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Psychological Science - Third Canadian Edition - Chapter Three Notes.docx

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Department
Psychology
Course
PSY100H1
Professor
All Professors
Semester
Fall

Description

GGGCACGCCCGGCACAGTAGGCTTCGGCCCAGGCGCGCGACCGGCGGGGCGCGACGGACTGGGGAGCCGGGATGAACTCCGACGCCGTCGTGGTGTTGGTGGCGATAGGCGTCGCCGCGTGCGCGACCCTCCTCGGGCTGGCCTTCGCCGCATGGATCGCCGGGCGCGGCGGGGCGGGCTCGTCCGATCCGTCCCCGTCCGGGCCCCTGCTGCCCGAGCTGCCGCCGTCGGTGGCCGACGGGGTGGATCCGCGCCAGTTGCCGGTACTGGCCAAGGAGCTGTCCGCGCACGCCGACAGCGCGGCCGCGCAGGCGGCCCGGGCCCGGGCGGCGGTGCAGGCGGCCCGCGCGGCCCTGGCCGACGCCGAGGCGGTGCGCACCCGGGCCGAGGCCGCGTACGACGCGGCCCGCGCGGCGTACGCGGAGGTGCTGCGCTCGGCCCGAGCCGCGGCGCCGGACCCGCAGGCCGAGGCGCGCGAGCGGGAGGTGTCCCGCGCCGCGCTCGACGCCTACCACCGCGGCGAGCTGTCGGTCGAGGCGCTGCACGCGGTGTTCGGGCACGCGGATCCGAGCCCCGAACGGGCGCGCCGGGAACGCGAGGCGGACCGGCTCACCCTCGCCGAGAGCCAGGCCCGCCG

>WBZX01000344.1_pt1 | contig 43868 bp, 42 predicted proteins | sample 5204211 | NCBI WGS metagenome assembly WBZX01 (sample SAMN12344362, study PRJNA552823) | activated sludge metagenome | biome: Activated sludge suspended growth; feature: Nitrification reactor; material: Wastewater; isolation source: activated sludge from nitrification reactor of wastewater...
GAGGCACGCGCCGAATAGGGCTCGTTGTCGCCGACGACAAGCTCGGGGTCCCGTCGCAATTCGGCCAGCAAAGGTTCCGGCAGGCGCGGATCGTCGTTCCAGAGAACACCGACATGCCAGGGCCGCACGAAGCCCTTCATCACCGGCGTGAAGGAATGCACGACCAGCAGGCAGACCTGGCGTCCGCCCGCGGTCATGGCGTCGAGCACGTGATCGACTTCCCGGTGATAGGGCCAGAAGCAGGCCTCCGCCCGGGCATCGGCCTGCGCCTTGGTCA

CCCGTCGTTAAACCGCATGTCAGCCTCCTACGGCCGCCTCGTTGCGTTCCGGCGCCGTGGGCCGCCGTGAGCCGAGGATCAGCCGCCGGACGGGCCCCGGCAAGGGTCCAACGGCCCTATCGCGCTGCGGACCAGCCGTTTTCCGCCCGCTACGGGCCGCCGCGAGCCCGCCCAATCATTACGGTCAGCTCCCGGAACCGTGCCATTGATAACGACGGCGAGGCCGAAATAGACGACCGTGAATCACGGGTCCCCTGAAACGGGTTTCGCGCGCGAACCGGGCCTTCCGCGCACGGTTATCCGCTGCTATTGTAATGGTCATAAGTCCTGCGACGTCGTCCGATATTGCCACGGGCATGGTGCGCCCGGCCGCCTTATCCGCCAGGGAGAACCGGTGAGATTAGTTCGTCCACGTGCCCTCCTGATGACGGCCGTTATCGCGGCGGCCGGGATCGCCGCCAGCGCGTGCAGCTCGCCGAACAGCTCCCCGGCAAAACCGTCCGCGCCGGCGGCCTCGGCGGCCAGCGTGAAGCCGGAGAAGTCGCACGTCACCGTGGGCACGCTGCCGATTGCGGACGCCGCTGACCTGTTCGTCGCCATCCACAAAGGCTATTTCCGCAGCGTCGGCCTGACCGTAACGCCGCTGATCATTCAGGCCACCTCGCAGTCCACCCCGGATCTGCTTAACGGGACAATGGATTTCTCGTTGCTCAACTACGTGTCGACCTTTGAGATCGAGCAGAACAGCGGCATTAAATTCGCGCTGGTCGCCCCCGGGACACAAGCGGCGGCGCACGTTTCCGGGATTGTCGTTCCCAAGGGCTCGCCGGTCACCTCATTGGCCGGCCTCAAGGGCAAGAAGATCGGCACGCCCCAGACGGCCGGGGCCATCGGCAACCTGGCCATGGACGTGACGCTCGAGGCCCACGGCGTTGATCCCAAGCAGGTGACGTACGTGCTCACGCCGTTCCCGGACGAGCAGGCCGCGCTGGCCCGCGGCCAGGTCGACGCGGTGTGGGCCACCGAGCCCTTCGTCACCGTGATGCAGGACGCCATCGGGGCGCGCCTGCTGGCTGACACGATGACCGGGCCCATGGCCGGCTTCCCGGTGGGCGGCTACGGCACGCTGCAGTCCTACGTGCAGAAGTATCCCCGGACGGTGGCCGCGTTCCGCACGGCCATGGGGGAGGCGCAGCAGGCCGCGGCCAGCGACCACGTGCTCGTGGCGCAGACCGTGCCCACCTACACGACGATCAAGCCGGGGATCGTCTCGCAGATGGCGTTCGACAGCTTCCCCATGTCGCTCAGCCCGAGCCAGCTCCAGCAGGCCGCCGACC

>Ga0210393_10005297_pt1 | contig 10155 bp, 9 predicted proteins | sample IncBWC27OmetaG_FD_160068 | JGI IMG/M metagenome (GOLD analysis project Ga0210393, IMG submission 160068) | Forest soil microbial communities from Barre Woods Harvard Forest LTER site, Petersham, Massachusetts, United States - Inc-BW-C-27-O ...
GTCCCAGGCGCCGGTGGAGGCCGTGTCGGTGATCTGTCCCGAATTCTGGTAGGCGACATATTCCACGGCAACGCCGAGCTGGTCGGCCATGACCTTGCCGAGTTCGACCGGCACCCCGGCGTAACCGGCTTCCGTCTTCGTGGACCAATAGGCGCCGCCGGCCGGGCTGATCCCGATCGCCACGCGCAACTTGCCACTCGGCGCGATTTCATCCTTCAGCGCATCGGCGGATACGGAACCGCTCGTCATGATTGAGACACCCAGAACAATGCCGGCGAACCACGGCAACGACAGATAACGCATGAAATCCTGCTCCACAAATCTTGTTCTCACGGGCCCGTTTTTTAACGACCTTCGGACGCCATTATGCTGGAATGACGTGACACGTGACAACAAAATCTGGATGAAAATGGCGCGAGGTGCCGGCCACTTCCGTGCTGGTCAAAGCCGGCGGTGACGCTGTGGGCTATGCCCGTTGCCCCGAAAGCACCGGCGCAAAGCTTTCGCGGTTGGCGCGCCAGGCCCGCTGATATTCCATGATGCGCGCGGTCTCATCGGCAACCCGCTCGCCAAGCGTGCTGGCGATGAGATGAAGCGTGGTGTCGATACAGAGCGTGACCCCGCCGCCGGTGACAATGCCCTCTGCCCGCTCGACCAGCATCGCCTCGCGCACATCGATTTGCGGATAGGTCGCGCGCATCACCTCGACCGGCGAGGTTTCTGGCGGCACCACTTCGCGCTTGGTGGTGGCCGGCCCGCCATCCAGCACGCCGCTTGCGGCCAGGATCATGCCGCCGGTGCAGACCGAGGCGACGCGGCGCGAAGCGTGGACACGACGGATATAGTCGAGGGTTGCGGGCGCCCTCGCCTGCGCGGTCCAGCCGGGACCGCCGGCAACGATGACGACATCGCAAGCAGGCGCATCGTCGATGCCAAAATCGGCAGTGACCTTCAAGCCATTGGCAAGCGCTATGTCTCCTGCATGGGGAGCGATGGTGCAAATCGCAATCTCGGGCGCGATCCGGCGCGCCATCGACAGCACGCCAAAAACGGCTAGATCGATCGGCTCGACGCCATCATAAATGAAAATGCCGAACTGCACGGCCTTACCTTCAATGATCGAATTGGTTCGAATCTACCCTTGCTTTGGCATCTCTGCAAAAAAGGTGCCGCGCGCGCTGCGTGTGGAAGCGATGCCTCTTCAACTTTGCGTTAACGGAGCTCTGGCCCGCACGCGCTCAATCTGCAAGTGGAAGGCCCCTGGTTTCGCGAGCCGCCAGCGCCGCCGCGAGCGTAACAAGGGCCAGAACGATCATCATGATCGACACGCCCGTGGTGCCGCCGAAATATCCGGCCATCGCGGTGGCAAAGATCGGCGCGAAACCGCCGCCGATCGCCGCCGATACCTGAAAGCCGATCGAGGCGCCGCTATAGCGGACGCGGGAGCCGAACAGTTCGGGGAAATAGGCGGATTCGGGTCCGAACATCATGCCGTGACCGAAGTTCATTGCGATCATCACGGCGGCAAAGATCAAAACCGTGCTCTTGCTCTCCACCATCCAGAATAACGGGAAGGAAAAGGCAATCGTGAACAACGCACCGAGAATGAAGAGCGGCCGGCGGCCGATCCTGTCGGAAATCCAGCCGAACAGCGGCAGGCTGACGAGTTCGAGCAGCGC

INTRODUCTION TO PSYCHOLOGY (CHAPTER 3) HUMAN GENOME PROJECT = an international research effort; represents the coordinated work of hundreds of scientists around the world to map the entire structure of human genetic material; the first project was to map out the entire structure of DNA (deoxyribonucleic acid) and to identify the precise order of molecules that make up the genes on each 23 pairs of human chromosomes CHROMOSOMES = structures within the cell body that are made up of genes GENE = the unit of heredity that determines a particular characteristic in an organism; a segment of DNA which is involved in producing protein which carries out a specific task; the environment determines which proteins are produced and when they are produced; understanding how they work enabled medical researchers to cure various ailments by altering gene functions HEREDITY:  The transmission of characteristics from parents to offspring by means of genes  The mechanisms responsible for heredity were discovered by Gregor Mendel when he developed his technique called selective breeding that strictly controlled which plants bred with which other plants  Deduced that there are dominant genes (expressed in the offspring whenever it is present) and recessive genes (expressed when it is matched with a similar gene from the other parent) GENOTYPE = the genetic constitution determined at the moment of conception PHENOTYPE = observable physical characteristics that result from both genetic and environmental influences POLYGENIC EFFECT = when a population displays a range of variability for a certain characteristic such as height or intelligence; influenced by many genes; example: skin colour HOW GENOTYPIC VARIATION IS CREATED BY SEXUAL REPRODUCTION:  Siblings may differ in eye colour, height and personality because each person has a specific combination of genes, determined in part by random cell division before reproduction  In each parent, reproductive cells divide to produce gametes (the egg and sperm)  After sperm and egg combine during fertilization, the joined cell (zygote) contains 23 pairs of chromosomes; half from the mother and half from the father  From any two parents, eight million different combinations of the 23 chromosomes are possible  The outcome is that a unique genotype is created and this accounts for the genetic variation of human species SICKLE-CELL DISEASE = a genetic disorder that alters the bloodstream’s processing of oxygen; leads to pain, organ and bone damage and anemia; recessive HOW GENES AFFECT BEHAVIOUR:  Abilities and psychological traits are influenced by the interaction of genes and the environment  The study of how genes and environment interact to influence psychological activity is known as behavioural genetics BEHAVIOURAL GENETICS METHODS:  Behavioural geneticists use two methods to assess the degree to which traits are inherited o Twin studies compare similarities between different types of twin to determine the genetic basis of specific traits; monozygotic twins (identical twins) result from one fertilized egg dividing into two and therefore each twin has the same chromosomes and genes; dizygotic twins (fraternal) result from two fertilized eggs developed in the womb; o Adoption studies compare the similarities between biological relatives and adoptive relatives; similarities among nonbiological adopted siblings have more to do with environment than with genes HERITABILITY = a statistical estimate of the variation, caused by differences in heredity, in a trait within a population; depends on the variation, the measure of the overall difference among a group of people for that particular trait; refers to populations, not individuals; estimates of heritability are concerned only with the extent that people differ in terms of their genetic makeup within the group HOW SOCIAL AND ENVIRONMENTAL CONTEXTS INFLUENCE GENETIC EXPRESSION:  Because genes and social contexts interact, separating their independent effects can be very difficult HOW GENETIC EXPRESSION CAN BE MODIFIED:  Researchers can employ various gene manipulation techniques to enhance or reduce particular genes’ expression or even to insert genes from one animal species into embryos of another and then compare the genetically modified animals with unmodified ones to test theories about the affected gene’s functions  Such techniques have increased the understanding of how gene expression influences thought, feeling and behaviour  Changing even a single gene can dramatically change behaviour; various gene manipulations have created anxious mice, hyperactive mice, mice that cannot learn, etc. NEURONS = the basic unit of the nervous system and are cells that specialize in communication; they operate through electrical impulses and communicate with other neurons through chemical signals; they receive, integrate and transmit information in the nervous system TYPES OF NEURONS: 1. Sensory = detect information from the physical world and pass that information along to the brain usually via the spinal cord; often called afferent neurons because they carry information to the brain; consists of somatosensory neurons that provide information from muscles and is the general term for sensations experienced from within the body 2. Motor = direct muscles to contract or relax, thereby producing movement; most are efferent and transmit signals from the brain to the muscles throughout the body 3. Interneurons = communicate within local or short-distance circuits; integrate neural activity within a single are rather than transmitting information to other brain structures or to the body organs NEURON STRUCTURE:  The dendrites are branchlike extensions of the neuron that detect information from other neurons  In the cell body receives the information, where it is processed and integrated  Once the incoming information from many other neurons has been integrated in the cell body, electrical impulses are transmitted along a long narrow outgrowth known as the axon  Terminal buttons, small nodules at the axons’ ends, receive the electrical impulses and release chemical signals from the neuron to an area called the synapse, or synaptic cleft, the site for chemical communication between neurons.  Neurons do not touch each other; they communicate by sending chemicals into tiny gaps between the axon of the “sending” neuron and the dendrites of the “receiving” neuron.  Chemicals leave one neuron, cross the synapse, and pass signals along to other neurons’ dendrites.  The neuron’s membrane serves as its boundary and regulates the concentration of electrically charged molecules  Myelin sheath = a fatty material made up of glial cells that insulates the axon and allows for the rapid movement of electrical impulses along the axon  Nodes of Ranvier = small gaps of exposed axon between segments of myelin sheath where action potentials are transmitted  The resting membrane potential is negatively charged because the ratio of negative and positive ions is greater inside the neuron than outside of it; changing this charge inside and outside the neuron is called polarization which creates the electrical energy necessary to power the firing of the neuron THE ROLES OF SODIUM AND POTASSIUM IONS:  Types of ions: sodium and potassium  Ions pass through the cell membrane at ion channels located at the nodes of Ranvier and each channel matches a specific type of ion; the flow is controlled by a gating mechanism  Because of selective permeability of the cell membrane, more potassium is inside the neuron than sodium ACTION POTENTIAL = the electrical signal that passes along the axon and causes the release of chemicals that transmit signals to other neurons STEPS OF ACTION POTENTIAL: 1. A neuron receives chemical signals from nearby neurons through its dendrites, and these signals tell the neuron whether to fire; two types of signals: excitatory (depolarize the cell membrane, increasing the